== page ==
Pfizer Providing Drugs, Vaccines at Not-for-Profit Price to Poorest Nations to Address Health Inequities

Pfizer Providing Drugs, Vaccines at Not-for-Profit Price to Poorest Nations to Address Health Inequities
A 3D printed Pfizer logo is placed near medicines from the same manufacturer in this illustration taken on Sept. 29, 2021. (Dado Ruvic/Reuters)
Katabella Roberts

Pfizer Inc. announced on May 25 that it will provide all of its current and future patent-protected drugs and vaccines on a not-for-profit basis to 1.2 billion people in 45 lower-income countries.

The pharmaceutical and biotechnology company said in a press release that the plan is part of “An Accord for a Healthier World,” launched with the aim to address health inequities between many lower-income countries and the rest of the world.

The 23 drugs and vaccines to be made available to the lower-income countries help treat and prevent a range of infectious diseases including COVID-19, pneumonia, and meningitis. They also help to treat certain cancers, including types of leukemia, breast cancer, and advanced kidney cancer, and help to manage inflammatory and rare diseases.

These drugs are already available in the United States and Europe but will be sold to poorer nations at the cost of manufacturing along with minimum distribution costs.

As Pfizer launches new medicines and vaccines, those products will also be provided to the lower-income countries that are part of the accord.

“As we learned in the global COVID-19 vaccine rollout, supply is only the first step to helping patients. We will work closely with global health leaders to make improvements in diagnosis, education, infrastructure, storage and more,” said Pfizer Chairman and CEO Albert Bourla. “Only when all the obstacles are overcome can we end healthcare inequities and deliver for all patients.”

The accord countries include 27 low-income countries as well as 18 lower-middle-income countries that have transitioned from low to lower-middle-income classification in the past 10 years, Pfizer said.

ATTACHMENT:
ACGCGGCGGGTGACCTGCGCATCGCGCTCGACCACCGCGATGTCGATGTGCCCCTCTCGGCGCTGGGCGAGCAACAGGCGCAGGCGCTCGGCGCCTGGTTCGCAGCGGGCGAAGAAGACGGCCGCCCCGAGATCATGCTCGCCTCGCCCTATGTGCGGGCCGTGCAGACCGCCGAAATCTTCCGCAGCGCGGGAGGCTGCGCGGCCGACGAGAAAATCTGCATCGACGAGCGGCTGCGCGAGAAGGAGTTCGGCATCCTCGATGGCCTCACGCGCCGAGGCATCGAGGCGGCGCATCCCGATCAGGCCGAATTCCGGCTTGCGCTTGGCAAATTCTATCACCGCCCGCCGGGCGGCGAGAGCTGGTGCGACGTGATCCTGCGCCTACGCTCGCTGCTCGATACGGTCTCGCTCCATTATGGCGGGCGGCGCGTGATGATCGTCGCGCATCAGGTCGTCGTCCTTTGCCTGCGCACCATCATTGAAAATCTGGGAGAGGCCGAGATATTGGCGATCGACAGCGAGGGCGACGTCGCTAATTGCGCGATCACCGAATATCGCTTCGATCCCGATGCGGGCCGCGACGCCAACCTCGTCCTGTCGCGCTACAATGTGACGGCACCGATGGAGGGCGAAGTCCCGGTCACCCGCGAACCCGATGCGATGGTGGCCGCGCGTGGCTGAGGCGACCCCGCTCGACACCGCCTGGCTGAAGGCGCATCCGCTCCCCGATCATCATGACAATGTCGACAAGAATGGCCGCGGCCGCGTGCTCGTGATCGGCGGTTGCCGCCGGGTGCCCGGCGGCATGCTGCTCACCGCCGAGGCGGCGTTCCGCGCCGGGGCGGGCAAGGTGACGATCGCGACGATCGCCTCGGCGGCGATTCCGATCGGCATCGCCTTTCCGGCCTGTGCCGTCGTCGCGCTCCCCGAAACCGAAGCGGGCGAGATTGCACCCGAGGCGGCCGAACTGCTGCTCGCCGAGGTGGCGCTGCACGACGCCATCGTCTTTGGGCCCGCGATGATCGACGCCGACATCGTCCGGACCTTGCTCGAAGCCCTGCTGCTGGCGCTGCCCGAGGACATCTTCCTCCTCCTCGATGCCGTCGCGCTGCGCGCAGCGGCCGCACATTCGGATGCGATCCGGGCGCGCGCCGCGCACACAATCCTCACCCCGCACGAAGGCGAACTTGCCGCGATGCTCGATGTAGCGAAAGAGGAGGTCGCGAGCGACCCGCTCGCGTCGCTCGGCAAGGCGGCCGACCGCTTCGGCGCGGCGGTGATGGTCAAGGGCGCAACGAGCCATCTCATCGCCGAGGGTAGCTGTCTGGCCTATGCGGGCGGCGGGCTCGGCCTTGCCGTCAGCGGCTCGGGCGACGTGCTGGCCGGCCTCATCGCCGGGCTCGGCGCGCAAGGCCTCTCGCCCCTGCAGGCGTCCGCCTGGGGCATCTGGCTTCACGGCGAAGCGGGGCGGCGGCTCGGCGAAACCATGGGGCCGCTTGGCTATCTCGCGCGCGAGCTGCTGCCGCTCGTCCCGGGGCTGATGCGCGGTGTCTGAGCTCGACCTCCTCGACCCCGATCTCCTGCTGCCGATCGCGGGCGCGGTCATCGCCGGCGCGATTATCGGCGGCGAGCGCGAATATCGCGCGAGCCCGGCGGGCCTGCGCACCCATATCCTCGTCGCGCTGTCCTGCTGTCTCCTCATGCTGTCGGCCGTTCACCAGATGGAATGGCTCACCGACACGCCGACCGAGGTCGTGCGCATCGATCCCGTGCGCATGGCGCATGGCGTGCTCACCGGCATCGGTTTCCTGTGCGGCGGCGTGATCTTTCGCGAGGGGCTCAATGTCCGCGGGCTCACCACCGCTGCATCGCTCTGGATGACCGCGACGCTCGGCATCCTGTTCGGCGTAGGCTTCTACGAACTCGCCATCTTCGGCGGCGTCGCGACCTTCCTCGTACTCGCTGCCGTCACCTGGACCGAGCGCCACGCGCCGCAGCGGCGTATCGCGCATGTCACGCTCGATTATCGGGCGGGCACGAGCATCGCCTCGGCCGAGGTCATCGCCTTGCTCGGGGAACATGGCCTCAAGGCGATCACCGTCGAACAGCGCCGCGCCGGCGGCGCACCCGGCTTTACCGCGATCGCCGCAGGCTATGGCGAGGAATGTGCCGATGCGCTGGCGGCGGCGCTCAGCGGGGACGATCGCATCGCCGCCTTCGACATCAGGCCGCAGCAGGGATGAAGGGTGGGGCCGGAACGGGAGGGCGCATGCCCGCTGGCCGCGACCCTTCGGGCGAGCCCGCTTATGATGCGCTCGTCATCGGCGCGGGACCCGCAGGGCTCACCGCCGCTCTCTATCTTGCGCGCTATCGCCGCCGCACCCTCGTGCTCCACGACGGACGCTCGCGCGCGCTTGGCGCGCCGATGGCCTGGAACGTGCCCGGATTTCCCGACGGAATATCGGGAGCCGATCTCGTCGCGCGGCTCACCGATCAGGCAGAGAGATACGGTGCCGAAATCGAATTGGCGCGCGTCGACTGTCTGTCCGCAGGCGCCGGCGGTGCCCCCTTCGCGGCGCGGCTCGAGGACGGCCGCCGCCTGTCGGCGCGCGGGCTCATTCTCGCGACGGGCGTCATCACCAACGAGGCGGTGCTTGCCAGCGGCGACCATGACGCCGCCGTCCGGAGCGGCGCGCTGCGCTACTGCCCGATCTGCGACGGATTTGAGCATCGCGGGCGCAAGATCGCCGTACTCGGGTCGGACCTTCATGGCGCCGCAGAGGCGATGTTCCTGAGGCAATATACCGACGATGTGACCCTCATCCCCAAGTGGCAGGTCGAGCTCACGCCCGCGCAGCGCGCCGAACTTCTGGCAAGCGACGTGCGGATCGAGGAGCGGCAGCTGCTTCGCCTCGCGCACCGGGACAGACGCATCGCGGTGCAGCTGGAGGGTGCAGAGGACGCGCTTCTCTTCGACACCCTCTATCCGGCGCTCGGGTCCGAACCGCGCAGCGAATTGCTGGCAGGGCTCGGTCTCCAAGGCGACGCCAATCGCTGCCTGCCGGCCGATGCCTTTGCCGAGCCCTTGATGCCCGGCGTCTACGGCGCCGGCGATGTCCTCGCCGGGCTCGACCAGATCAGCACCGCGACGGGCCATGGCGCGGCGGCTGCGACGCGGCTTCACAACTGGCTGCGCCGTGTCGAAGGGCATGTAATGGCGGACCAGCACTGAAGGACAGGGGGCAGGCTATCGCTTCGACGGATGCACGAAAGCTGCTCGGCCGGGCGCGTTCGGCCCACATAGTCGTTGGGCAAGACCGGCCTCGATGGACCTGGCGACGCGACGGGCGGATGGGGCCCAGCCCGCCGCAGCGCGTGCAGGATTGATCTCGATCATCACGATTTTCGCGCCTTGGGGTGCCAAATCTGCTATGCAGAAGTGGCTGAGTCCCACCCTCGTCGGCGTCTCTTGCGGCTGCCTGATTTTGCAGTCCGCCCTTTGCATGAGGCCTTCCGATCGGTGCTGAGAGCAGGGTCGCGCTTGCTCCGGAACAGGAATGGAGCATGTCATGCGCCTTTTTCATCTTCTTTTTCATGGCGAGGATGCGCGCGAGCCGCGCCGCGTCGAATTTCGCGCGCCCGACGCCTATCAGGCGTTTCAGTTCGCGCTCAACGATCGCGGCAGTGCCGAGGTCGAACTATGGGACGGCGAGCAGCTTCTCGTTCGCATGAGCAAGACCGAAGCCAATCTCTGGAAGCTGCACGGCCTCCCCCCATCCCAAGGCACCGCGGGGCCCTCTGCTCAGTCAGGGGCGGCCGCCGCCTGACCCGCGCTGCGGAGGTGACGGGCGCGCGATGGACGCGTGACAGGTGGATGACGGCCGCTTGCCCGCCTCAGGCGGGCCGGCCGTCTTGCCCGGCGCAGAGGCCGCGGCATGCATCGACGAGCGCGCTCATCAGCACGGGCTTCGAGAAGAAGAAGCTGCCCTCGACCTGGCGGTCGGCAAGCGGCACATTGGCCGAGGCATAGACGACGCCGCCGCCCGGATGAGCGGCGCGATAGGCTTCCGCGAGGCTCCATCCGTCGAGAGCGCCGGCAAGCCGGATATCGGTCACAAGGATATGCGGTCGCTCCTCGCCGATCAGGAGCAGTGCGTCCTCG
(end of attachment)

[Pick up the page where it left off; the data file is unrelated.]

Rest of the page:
The company will initially work with healthcare officials in five countries: Rwanda, Ghana, Malawi, Senegal, and Uganda, to “identify early insights and opportunities to ensure all medicines and vaccines can reach those in need,” including bringing in experts to support diagnosis, health care professional education, and training, as well as tackling issues regarding supply chain management and other infrastructure enhancements.

Work in these five countries will then be applied to help support the rollout of the initiative in the remaining forty countries, Pfizer said.

Pfizer also plans to work with accord participants to help reduce the amount of time it takes to make new medicines and vaccines available in these countries.

The pharmaceutical giant noted that a lack of access to these medicines and vaccines in poorer nations leads to the deaths of nearly one million people each year and increases the risk of chronic diseases that significantly impact the quality of life for at least half a million more.

Pfizer is also using funding from the Bill & Melinda Gates Foundation to advance work on a vaccine against Group B Streptococcus (GBS), the leading cause of stillbirths and newborn mortality in low-income countries.

They are also in talks to support Respiratory Syncytial Virus (RSV) vaccine development, another maternal vaccine.

Bill Gates noted that “everyone, no matter where they live, should have the same access to innovative, life-saving drugs and vaccines” while touting the accord for potentially helping millions of people in low-income countries live healthier lives.

“Pfizer is setting an example for other companies to follow,” Gates said.

Pfizer’s COVID-19 vaccine generated income of nearly $37 billion in sales for 2021. However, the company has sold its vaccine in lower-income countries for about $6.75 per dose compared to the European Union and the United States, which pay about $19 per dose, Reuters reports.

Overall, Pfizer’s full-year 2021 revenues came in at $81.3 billion, or 92 percent higher than in 2020.

However, the drug manufacturer has come under scrutiny in recent months over injuries and deaths associated with its COVID-19 vaccine, which is built on messenger RNA technology.

Researchers at the Centers for Disease Control and Prevention revealed on May 19 that a young boy had died after getting Pfizer’s COVID-19 shot, with evidence showing that he suffered heart inflammation, a side effect that health officials have acknowledged can happen in rare cases following vaccination.
Two unnamed teenage boys were previously determined to have died shortly after getting the Pfizer vaccine, with autopsies conducted by medical examiners indicating that heart inflammation was the primary cause of death.

Pfizer has also come under for fire for requesting a 75-year deadline to release documents from their clinical trials of the vaccine to the public.

The company was later forced to release the documents after a group called Public Health and Medical Professionals for Transparency filed a Freedom of Information Act request with the U.S. Food and Drug Administration to obtain the documentation used to approve the shot.

In January 2022, a judge in Fort Worth, Texas, ordered the FDA to release 55,000 pages of the documents each month until they are all released, which was expected to take about eight months.